In a letter to Edolphus Towns, Darrell Issa says: "it is imperative that the Committee obtain all information in the possession of the Federal Reserve Board of Governors and the Treasury Department related to the AIG bailout, including the decision to pay AIG's counterparties at par and subsequent efforts to prevent disclosure of information related to the payments. Senator Jim Bunning, who is familiar with documents in the possession of the Board of Governors, publicly stated that the Board of Governors is in possession of documents that show troubling details about Chairman Bernanke's role in the AIG bailout. As I wrote to you on January 26, 2010, my office has received information from a whistleblower that confirms Senator Bunning's public statements. We now know from several sources that both the Federal Reserve and the Treasury Department are in possession of documents that are essential to inform the Committee's investigation."
Fed Damage Control Courtesy Of Elizabeth Duke (Update: And Dennis "Have My Cake And Eat It Too" Lockhart)Submitted by Tyler Durden on 02/18/2010 - 19:31
Apparently what the Fed thought was sufficiently well "telegraphed" to the market, was "telegraphed" only to Goldman, and maybe a few others. Here is how the Fed is now doing some serious late day damage control before Asia opens, with backtracking courtesy of Fed Board member Elizabeth Duke.
DUKE: DON'T EXPECT THURS DECISN TO LEAD TO TIGHTER FIN CONDTNS
DUKE: DISC WINDOW CHANGES ONLY A REVERSAL OF SPREAD REDUCTN
DUKE: EXPECT BNKS TO USE PRIV SOURCES FOR NORML FUNDNG
DUKE: CONTINUE TO EXPECT NO LOSS ON CREDIT TO BEAR STEARNS, AIG
DUKE: IF HAD TO REDO, WOULD VOTE AGAIN TO MAKE LOAN TO AIG
David Rosenberg, and several other economists, as well as Steve Liesman, share their first perspectives on the sudden (yet oh so "telegraphed") discount rate hike. David can not be too happy as a tightening policy will likely not be very beneficial to a dated-Treasury long position. The question that everyone is grappling with: if this is a first step to "normalization", with every aspect of the market being abnormal, just how far will the Fed really go?
BOTTOM LINE: The Federal Reserve Board has voted to increase the discount rate by 1/4 percentage point, to 3/4%, effective tomorrow. It has also decided to shorten the typical maximum maturity for primary credit under this facility to overnight, from 28 days, effective March 18, increased the minimum bid rate on the Term Auction Facility to 1/2% from 1/4%, and confirmed plans to phase this facility out. In its announcement, the Board has stressed that all of these are normalizations of its discount liquidity facility and not to be taken as a sign of impending tightening in monetary policy more generally. - Goldman Sachs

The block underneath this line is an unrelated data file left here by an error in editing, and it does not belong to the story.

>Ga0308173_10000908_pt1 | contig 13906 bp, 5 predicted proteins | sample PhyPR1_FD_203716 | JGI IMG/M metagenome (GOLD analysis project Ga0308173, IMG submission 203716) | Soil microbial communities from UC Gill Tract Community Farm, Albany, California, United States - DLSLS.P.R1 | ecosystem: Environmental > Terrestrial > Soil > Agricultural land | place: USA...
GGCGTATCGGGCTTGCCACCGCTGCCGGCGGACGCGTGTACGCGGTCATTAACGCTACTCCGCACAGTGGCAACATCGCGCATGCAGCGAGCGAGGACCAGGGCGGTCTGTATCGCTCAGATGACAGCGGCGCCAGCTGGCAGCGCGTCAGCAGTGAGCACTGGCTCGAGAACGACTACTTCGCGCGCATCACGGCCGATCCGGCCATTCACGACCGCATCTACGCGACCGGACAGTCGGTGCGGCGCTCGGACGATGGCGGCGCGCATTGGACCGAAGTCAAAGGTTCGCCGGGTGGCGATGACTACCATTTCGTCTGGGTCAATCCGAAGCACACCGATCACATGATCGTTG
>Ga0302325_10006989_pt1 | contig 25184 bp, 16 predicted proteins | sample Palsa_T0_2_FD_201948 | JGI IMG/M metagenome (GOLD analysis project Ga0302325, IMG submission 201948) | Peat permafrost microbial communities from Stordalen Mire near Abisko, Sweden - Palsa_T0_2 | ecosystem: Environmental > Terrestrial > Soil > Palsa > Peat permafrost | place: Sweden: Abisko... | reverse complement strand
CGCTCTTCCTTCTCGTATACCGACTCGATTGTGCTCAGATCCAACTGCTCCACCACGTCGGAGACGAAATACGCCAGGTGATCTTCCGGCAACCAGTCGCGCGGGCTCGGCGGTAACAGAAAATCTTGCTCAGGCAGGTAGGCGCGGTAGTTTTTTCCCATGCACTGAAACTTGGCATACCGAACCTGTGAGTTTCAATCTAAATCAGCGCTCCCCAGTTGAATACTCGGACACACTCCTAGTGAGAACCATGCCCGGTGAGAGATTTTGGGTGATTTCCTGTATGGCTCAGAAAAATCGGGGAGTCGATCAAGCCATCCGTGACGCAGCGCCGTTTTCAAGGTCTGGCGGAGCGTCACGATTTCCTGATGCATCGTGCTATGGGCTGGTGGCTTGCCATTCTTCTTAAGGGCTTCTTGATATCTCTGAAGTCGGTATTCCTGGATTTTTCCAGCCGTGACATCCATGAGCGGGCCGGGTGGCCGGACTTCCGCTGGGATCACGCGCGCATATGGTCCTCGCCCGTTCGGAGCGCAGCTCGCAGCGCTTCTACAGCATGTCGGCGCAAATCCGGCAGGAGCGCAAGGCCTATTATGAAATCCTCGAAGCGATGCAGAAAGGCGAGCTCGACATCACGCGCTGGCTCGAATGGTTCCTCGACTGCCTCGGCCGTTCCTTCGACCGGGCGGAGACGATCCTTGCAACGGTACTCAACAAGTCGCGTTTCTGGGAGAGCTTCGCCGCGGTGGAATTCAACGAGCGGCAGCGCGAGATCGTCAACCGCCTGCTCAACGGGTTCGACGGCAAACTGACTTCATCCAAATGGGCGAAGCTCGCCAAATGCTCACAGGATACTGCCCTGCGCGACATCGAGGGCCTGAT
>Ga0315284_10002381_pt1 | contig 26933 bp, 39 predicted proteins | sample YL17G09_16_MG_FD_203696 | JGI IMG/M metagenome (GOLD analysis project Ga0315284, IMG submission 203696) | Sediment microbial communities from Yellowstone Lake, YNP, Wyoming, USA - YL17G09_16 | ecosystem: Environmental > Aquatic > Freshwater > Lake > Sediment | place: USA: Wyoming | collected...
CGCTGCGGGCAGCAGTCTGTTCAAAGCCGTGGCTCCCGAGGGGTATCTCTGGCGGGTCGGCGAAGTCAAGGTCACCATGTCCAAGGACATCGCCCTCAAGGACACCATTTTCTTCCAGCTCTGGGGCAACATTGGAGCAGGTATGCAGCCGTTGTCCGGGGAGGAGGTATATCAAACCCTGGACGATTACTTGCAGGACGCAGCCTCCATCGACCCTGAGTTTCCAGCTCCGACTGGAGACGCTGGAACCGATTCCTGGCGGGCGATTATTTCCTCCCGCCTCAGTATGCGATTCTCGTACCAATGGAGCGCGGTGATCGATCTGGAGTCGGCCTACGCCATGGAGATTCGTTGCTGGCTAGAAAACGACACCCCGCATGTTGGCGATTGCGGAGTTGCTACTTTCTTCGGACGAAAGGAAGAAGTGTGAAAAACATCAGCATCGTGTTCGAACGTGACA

And Some More Horrible News: Lipper FMI Reports $916 Million In High Yield Bond Outflows, Following $1 Billion Outflow In Prior WeekSubmitted by Tyler Durden on 02/18/2010 - 18:17
And just what HY investors did not want to hear after the Fed shocker: Lipper FMI just reported that High Yield bond funds saw $915.77 million in outflows for the week ended February 17, while bank loan mutual funds saw $160.9 million in inflows. Keep in mind last week was one of the largest outflows in HY in recent history at just under $1 billion. The high beta dumpage is officially on.
Fed Begins Tightening Process: Discount Rate Raised To 0.75% From 0.5%, Futures Plunge, Dollar Surges, Curve PancakesSubmitted by Tyler Durden on 02/18/2010 - 17:44
Will the Steepener/Carry Trade/Long Stock bandwagon please proceed calmly in single file through the exit of the burning theater. Tightening starts:
"The changes to the discount window facilities include Board approval of requests by the boards of directors of the 12 Federal Reserve Banks to increase the primary credit rate (generally referred to as the discount rate) from 1/2 percent to 3/4 percent. This action is effective on February 19." - Federal Reserve
British Navy On Standby Over Falkland Oil Dispute, Gordon Brown Issues Explicit Warning To ArgentinaSubmitted by Tyler Durden on 02/18/2010 - 16:24
"Royal Navy warships were on standby on Thursday to protect commercial shipping to the Falkland Islands as Gordon Brown said Britain would take a robust stand against Argentine encroachment on the resource rich South Atlantic territory." One would guess that a war between Britain and Argentina is simply the latest thing that would bring the market to an uncontrolled, frenzied melt up (on give or take 3 shares). And while the US market responds to no external stimuli any more, this latest development reported by Telegraph, will likely not help the Gilt's recent concerns. "This is modern defence diplomacy in action," an MoD official said. "The warships are there to protect the UK interests in the South Atlantic. If the Argentines were interfere with the free movement of shipping on the high seas that would be illegal and we would make a decision to use our deterrence force."